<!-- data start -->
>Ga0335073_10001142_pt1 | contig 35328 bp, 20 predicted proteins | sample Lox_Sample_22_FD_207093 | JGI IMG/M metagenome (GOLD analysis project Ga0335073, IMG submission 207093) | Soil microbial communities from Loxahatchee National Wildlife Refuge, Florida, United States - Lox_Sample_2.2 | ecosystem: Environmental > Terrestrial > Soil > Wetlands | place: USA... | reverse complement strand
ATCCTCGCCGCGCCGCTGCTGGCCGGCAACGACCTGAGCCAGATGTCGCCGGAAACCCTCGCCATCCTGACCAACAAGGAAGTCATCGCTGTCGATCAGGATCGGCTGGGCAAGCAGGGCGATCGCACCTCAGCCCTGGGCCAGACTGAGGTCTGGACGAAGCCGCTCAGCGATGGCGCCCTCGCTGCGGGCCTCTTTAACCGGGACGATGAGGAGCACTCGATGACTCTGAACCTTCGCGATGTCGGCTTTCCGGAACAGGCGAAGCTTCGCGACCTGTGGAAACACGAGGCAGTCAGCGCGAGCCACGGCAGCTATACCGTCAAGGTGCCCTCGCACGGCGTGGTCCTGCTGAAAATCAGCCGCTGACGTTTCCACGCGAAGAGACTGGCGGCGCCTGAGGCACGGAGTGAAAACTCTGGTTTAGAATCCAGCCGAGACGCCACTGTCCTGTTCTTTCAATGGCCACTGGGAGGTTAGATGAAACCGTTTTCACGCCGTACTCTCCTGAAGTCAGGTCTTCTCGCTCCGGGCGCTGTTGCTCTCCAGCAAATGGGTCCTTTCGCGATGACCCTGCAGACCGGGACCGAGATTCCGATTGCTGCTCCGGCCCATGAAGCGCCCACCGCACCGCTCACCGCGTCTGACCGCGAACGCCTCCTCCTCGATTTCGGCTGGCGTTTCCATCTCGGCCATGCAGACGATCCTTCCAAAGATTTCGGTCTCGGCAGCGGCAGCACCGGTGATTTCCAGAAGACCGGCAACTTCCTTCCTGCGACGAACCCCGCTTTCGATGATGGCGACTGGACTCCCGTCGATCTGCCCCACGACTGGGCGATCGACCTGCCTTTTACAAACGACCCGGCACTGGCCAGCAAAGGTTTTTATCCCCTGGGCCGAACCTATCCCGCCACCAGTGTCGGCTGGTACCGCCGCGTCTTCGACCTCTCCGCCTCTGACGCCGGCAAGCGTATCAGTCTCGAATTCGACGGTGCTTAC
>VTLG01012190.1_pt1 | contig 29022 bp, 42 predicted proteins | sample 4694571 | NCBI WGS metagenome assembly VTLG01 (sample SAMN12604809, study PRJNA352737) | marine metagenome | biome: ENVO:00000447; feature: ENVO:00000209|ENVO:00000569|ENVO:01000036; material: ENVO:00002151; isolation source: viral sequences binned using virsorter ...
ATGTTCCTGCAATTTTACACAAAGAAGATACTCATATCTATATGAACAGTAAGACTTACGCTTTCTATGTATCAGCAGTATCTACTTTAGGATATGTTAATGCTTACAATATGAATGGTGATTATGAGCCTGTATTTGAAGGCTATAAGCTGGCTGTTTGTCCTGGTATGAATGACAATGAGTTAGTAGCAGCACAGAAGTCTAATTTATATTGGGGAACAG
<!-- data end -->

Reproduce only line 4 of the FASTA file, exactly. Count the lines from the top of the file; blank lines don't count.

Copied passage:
ATGTTCCTGCAATTTTACACAAAGAAGATACTCATATCTATATGAACAGTAAGACTTACGCTTTCTATGTATCAGCAGTATCTACTTTAGGATATGTTAATGCTTACAATATGAATGGTGATTATGAGCCTGTATTTGAAGGCTATAAGCTGGCTGTTTGTCCTGGTATGAATGACAATGAGTTAGTAGCAGCACAGAAGTCTAATTTATATTGGGGAACAG